There are days when I wonder why we can’t get to all that we need to do. This could be a two fold problem: My expectations and my view of what is effectively accomplishing our goals.
I am a product of the school system and lots of after school sports. All I remember is schooling all day and sports and homework till bedtime. I have to be reminded often that we homeschool our kids partly so that they don’t have to do that. I don’t have to keep their schedules busy from waking to bed every day. Down time is good. More than that. It is necessary. I’m still working on grasping this fully. My husband is a gem in reminding me to stay the course that we know is best without giving in to those stresses that I fall into every so often.
I know deep within me that learning happens in many ways and at many speeds. I still get nervous from time to time and want to throw some workbooks on the table for the kids to complete. I want to have them mark off all of the boxes of a long checklist. But that’s not really how my kids learn best. If I were honest, that isn’t how I learn best either. If only there were not so much security in those little check marks.
So what is a girl in this struggle to do? Make a list, of course! Did I mention I love lists? I made a list of all of the extra curricular lessons that my kids were doing and all of the self directed activities that they were spending time digging into each day. That way I could see what they were learning and what I still wanted to supplement with so called formal school lessons. I was pretty surprised by how much they were already doing. Here is a sample of the lists:
B- She is taking ballet, jazz, and contemporary dance lessons, assisting in teaching a toddler dance class, taking a theater production class, studying make up and various cosmetology topics, watching professional ballets online, reading lots of books, watching historical movies and documentaries, writing stories, visiting the library often for new resources to study on her own, practicing life skills like cooking, babysitting, grocery shopping, etc, participating in youth group activities at church and singing and playing guitar for the Sunday morning worship time at church. She dreams of being a librarian one day.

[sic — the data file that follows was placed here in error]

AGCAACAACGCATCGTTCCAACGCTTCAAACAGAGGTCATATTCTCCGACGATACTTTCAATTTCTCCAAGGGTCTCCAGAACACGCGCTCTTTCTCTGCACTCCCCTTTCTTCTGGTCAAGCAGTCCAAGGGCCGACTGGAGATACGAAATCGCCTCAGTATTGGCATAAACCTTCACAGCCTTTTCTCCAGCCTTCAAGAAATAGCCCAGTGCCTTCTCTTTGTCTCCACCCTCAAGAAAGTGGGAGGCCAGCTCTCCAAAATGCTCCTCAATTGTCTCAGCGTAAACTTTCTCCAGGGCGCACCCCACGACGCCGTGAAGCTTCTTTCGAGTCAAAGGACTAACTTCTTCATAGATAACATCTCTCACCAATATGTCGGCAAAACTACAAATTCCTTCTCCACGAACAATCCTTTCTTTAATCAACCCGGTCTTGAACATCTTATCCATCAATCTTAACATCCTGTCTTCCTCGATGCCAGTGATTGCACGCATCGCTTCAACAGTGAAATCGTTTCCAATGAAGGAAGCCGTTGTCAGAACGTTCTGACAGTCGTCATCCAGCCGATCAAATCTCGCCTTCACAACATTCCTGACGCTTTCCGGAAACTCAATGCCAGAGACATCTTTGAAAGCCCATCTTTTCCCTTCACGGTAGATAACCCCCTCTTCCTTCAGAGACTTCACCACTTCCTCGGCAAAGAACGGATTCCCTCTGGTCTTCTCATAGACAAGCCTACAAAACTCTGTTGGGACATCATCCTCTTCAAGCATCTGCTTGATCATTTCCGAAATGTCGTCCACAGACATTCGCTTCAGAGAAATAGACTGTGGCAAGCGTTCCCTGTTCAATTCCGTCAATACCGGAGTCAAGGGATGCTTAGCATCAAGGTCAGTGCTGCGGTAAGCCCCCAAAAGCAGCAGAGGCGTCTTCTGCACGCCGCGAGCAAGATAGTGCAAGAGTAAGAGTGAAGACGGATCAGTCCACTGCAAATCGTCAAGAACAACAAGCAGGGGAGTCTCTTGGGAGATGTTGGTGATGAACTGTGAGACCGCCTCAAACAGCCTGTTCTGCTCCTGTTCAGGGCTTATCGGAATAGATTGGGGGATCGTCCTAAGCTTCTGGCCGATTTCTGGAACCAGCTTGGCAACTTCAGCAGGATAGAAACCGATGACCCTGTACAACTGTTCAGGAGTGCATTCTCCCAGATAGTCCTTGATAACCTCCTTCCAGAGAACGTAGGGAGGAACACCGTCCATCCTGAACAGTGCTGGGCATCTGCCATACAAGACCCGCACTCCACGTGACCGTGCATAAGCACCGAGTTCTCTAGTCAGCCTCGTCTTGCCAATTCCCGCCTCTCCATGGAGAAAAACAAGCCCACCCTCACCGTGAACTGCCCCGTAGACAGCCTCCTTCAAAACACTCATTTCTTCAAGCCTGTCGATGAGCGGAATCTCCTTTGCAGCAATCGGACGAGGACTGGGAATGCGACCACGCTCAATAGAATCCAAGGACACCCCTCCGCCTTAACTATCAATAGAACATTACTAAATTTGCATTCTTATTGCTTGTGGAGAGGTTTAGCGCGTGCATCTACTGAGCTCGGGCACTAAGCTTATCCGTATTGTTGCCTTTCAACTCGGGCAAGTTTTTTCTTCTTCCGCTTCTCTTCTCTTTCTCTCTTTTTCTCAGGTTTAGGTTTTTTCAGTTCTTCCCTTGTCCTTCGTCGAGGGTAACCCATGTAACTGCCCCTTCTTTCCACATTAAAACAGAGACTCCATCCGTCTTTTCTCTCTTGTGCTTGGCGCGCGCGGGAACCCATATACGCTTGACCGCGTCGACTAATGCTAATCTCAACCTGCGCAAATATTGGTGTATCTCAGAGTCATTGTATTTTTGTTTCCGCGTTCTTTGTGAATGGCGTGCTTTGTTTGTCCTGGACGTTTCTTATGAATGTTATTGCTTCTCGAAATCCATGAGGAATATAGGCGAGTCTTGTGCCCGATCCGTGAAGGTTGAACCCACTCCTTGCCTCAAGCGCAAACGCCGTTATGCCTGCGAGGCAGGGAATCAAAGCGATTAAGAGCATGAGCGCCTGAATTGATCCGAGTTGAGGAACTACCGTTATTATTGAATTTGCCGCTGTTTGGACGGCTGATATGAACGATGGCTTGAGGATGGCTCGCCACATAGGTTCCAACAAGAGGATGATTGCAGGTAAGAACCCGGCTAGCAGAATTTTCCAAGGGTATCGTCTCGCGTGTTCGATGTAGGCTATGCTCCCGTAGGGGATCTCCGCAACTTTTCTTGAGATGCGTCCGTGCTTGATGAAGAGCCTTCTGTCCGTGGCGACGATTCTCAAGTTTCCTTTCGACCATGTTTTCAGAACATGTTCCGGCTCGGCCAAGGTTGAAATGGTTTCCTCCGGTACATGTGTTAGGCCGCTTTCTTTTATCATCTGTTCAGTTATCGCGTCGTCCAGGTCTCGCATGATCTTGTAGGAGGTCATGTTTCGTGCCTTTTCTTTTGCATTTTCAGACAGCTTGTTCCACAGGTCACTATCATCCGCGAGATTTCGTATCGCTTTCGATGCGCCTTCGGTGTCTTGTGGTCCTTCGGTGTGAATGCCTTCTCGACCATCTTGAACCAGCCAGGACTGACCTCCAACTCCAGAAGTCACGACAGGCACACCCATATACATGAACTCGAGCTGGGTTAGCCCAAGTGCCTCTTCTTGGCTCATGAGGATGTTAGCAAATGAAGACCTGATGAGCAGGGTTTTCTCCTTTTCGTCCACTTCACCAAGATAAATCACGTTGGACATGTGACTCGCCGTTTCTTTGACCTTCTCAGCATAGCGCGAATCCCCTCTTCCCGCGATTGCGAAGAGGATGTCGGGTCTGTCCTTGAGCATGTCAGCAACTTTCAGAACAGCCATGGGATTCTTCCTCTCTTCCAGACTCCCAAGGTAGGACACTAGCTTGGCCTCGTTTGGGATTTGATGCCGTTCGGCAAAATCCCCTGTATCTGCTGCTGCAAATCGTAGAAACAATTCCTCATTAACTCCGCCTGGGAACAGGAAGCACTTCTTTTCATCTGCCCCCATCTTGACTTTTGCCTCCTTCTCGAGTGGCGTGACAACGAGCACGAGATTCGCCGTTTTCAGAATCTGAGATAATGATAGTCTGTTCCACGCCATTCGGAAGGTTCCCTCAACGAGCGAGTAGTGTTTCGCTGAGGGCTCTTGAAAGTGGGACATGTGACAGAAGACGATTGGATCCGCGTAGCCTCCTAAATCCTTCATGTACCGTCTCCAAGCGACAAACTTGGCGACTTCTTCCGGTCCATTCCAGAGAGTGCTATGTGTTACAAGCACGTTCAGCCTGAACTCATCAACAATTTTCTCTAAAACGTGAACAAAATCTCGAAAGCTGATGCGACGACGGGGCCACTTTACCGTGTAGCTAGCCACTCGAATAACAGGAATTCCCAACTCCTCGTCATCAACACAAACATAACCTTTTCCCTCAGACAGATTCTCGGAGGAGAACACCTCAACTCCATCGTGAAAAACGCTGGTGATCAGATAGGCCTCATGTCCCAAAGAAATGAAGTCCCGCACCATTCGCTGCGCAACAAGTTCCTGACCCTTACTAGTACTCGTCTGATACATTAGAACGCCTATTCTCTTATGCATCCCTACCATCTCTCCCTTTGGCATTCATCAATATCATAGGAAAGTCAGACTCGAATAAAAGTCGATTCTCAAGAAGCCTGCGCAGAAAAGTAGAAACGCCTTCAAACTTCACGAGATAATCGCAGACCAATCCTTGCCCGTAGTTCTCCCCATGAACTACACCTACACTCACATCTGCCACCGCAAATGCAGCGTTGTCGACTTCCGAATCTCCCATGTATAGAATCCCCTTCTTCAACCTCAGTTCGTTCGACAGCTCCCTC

A- He is taking a hip hop dance class, participating in a Boy Scout troup, attending youth group at church, dreaming up new ideas and building models with any tools he can get his hands on, learning household skills and how to take care of himself, playing chess and other strategy games, figuring out statistics and physics in his play time, watching science documentaries, and reading library books on a variety of topics. He dreams of being an engineer.
E- She has chosen to take the year off of formal lessons of any kind, but while she is at home, she is teaching herself piano, painting pictures, experiencing history through movies and novels, learning to love reading, playing school with her dolls, copying her favorite parts of books for saving, reading ingredients in everything she eats to check for gluten content, attending and doing memory work for her Sunday school class, discovering great things in nature, and training her mice. She is physically very talented, but loves art and animals more than anything.
L- She is young still, and approaches life much like a super bounce ball in an enclosed room. She is full of life and spends her time seeing where she can join the older kids. She watches science shows and memorizes information from them, She plays video games with her brother and figures out the stats and strategies and sportsmanship needed for them. She colors pictures, tells stories for me to write down, and writes tidbits for herself, She helps me cook, plays lots of make believe, spends time outside, attends ballet, tap, and jazz dance class, attends Sunday school, takes care of her fish, enjoys read alouds with the family, and watches historical television programs with her sisters. Her favorite activity right now is probably cooking.
Yes,. A list! And better than that, a list of success! Look at all that they are doing before we do formal lessons! I’m not quite content to leave it right there, so I do require some math lessons and writing practice for each of them along with daily read alouds that I choose, and on occasion add a focus lesson for a few weeks. This way, the kids pretty much decide what they will learn, and I can add in what I feel they need. Instead of making lessons first and extracurricular second, I have reversed it. It works because they kids are learning so much and so fast when they are interested in the lessons. All that I have to do is guide them toward the next steps and let them dig in. When they need resources, I help them find what they need.
When I look over this list along with the growth I see in each of them, I’m convinced that we are doing enough. It just looks different. And that is not a bad thing.